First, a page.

Monday, June 28, 2010

Driving Mrs. Carzy

My brain and my house need a little break after the last two weeks of Creativity Boot Camp. With the closing of the SVMom's Blog's I'm re-posting my Chicago Mom's Blog post's over here. We will resume regularly scheduled ramblings, Words of WisdomFab Find FridayThe Sunday Funnies and the new Bigger Picture Moments and The Sunday Creative next week. (can I get more links in an intro?!?!?!?)




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I have a confession to make.
I am scared to drive. 
Ok, maybe scared is too strong a word; nervous, anxious, jittery uptight, work better. Why? Have I been in a horrible accident? Do I have a ton of tickets? Expired license? A warrant for my arrest? No, none of those things.  I'm just worried I’ll be pulled over for distracted driving, or speeding, phone use, something, anything!
Do I have a reason? No.
I have only been pulled over 3 times in the 17 odd years that I have been driving. However that third time my kids were in the car. My 4 year old son doesn't yet understand "gray" areas. Everything is black and white, good and bad. So for weeks I had to explain that Mommy wasn't a "bad" driver and I wasn't going to jail, Daddy just hadn't renewed the license plates!
 I used to consider myself a decent driver. For a girl, I knew a lot of the technical stuff that goes on under the hood, mostly because I always drove cars that required the knowledge. I learned how to drive stick in just two easy lessons from my hubby. I also had an odd memory for remembering things from my class- like how you need to accelerate out of a curve, not going into it. Then I had children, and it has really affected my driving. 
If the sleep deprivation didn't make me a bad driver then the pure distraction surely did. Kids whine and talk and need things. They drop their cup, they want a snack, the sun is in their eyes. For 3 years I managed just fine. I lived in an urban area and we could go a week at a time without ever getting in a car.
 No more. One of the biggest adjustments I had to make when we moved to suburbia is the amount of time I spend in the car. I’m in that car a minimum of 30 minutes a day driving kids back and forth to school. I also had to adjust to very different driving habits. In my area I have two lane country roads, divided highways, city streets, everything and anything. Heck, just going to Target my speed limit varies from 25 to 55.
 When we first moved out here I had a really hard time adjusting to the higher speed limits and the divided highways. It didn't help that I was always lost. Trying to find an address when you are going 45-55 miles an hour isn’t easy! There also is no grid system out here. I had to learn to follow route signs instead of street signs and learn that I could be on 94W going North; very confusing! My driving anxiety really started to develop. I was always having to turn around, slow down, change lanes at the last minute when I realized the road I thought I was staying on was actually turning. It made me an even more anxious and dare I say bad driver!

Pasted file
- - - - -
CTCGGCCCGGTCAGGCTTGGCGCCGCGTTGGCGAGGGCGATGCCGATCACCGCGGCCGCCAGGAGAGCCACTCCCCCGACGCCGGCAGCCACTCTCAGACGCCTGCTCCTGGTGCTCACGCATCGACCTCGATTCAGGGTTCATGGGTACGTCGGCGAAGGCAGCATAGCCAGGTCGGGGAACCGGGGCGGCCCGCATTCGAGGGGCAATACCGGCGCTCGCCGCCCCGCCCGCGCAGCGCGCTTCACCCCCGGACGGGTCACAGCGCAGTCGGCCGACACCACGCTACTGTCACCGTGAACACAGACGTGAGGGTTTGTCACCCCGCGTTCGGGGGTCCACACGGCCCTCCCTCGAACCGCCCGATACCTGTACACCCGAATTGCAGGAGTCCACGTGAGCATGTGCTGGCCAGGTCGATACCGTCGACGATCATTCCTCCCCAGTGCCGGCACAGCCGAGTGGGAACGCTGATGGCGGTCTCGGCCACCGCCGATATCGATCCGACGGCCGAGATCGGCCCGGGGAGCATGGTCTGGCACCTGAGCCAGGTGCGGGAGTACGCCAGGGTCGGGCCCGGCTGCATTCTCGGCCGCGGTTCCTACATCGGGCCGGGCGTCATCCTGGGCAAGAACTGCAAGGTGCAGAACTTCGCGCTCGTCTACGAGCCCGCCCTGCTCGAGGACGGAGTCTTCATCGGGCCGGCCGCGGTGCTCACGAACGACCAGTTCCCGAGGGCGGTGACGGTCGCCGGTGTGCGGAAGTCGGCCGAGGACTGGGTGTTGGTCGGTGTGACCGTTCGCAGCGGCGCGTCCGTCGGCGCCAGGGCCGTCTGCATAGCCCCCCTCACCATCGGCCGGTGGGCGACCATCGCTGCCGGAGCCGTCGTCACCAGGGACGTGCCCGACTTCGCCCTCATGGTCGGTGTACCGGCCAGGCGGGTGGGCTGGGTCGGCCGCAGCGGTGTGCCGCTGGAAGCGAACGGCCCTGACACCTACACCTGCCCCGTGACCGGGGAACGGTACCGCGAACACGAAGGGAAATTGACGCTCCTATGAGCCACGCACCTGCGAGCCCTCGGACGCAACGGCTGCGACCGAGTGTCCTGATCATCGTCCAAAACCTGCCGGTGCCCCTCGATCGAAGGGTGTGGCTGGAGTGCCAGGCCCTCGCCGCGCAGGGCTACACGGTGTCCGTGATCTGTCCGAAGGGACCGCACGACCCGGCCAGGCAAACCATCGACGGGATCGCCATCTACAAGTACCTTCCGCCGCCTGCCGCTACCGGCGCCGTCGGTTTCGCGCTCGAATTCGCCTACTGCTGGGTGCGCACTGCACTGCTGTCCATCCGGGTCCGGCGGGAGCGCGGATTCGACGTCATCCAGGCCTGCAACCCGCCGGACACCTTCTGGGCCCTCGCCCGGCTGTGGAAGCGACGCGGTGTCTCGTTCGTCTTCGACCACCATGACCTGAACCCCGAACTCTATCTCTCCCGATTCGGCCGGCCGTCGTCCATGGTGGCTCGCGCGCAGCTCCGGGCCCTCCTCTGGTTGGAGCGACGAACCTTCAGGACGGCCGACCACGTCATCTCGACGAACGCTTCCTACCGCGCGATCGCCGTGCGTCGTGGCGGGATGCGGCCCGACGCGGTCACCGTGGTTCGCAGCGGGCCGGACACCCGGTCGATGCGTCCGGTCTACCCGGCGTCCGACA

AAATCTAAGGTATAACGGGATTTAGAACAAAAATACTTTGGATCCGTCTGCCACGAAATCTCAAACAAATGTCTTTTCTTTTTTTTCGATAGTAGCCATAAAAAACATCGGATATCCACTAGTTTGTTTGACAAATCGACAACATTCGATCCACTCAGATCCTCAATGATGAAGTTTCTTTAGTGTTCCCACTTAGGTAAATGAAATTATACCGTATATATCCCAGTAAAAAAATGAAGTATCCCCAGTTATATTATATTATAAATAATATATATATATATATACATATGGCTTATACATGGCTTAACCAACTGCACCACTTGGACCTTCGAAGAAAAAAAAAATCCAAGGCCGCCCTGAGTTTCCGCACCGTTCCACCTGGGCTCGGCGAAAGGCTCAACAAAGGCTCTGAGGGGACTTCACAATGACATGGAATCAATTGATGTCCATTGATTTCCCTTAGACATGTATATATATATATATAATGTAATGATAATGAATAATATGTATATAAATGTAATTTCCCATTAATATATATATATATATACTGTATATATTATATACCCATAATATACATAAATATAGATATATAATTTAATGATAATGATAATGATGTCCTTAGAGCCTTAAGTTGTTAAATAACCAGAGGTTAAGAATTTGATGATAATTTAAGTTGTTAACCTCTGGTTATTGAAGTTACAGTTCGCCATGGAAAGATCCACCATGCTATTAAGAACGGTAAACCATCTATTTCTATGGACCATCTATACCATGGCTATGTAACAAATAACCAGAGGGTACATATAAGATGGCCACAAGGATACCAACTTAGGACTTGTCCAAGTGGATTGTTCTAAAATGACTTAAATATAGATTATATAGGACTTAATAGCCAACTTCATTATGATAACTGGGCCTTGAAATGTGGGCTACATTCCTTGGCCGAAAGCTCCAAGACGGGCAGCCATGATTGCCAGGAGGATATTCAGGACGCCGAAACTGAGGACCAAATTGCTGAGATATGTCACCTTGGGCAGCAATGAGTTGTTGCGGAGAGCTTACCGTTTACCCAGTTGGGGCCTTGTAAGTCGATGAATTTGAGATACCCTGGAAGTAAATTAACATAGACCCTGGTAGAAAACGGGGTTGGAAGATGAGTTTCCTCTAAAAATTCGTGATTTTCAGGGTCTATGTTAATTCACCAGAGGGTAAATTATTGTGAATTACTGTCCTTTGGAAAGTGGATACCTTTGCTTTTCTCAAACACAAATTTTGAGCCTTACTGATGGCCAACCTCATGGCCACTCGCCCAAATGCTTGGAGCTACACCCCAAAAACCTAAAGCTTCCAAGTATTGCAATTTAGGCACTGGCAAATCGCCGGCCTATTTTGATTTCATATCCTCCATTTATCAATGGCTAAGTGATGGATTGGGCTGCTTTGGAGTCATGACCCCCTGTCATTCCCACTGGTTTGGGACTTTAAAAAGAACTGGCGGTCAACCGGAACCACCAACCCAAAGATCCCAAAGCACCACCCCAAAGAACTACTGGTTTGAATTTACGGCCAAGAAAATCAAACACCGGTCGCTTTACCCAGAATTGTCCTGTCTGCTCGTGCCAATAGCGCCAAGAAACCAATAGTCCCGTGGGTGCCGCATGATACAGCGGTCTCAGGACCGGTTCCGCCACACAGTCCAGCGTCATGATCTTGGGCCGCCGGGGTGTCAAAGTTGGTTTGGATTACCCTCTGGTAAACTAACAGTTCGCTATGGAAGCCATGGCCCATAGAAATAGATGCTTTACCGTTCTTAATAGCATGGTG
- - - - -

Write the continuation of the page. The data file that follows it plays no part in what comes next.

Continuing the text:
Then January first hit. Do you know how many driving laws changed on January first? No texting while driving, no use of hand held phones in school zones and no use of phones, wireless or not in construction zones. On March 15 Evanston became one more city to ban the use of cell phones at all when driving unless they are hands free. The problem? Every city has different rules. If you are in Evanston, Chicago or Winnetka you can't be on your phone unless you are using a headset, but in other cities you can. Unless you are in a school zone or a construction zone then you can't. But what if I'm parked? If my car is running but I am sitting in the pick up lane at school is that considered a violation? Can I call hubby to make arrangements for dinner or do I need to get out of my car? In one interview even the officials who are ticketing people weren't sure. One school district commented that they are having a hard time helping parents because each jurisdiction would handle it differently “We have been told by one jurisdiction that a parent would not be ticketed who is sitting in a parked car (waiting in line), but told by another that it would depend on the circumstances,” Jeff Arnett, district 220 spokesperson said (Chicago Tribune February 17). If the police don't know the rules how on earth am I supposed to keep them all straight? 
The easy answer is to take the Oprah approach and lock the phone in my trunk. But that only solves one of my anxieties. What about distracted driving with two toddlers? I am so nervous driving that every time I see a police car, I get a mild anxiety attack. I check, and double check my speed, the seat-belt, obsessively and look in the mirror to see if he’s following. I fear every single time that they are going to pull me over. I was taking a drink from a bottle when I saw a cop pull up and I quickly dropped my drink and started checking everything to make sure I was obeying all the laws and slowly pulled away only to notice it was a Metra police officer. Can they even write me a ticket?
Don't get me wrong, I think all these laws are generally good, I just think it would be easier on drivers if they were consistent across the state. I drive through 3 towns to get to Target. While writing the post I spent a lot of time trying to find a comprehensive list or even just city by city to see what the rules were and found it near impossible.
Maybe this is just deep-seated anxiety rooted in my being a goody two shoes, and never wanting to break the rules. Or maybe my insides are telling me I am a bad driver. I don't know. But what I do know is that if Illinois ever passes a law saying that you can't drive distracted, I will clearly need to stop driving all together! 


This post was originally published on Chicago Moms Blog on March 30, 2010. 

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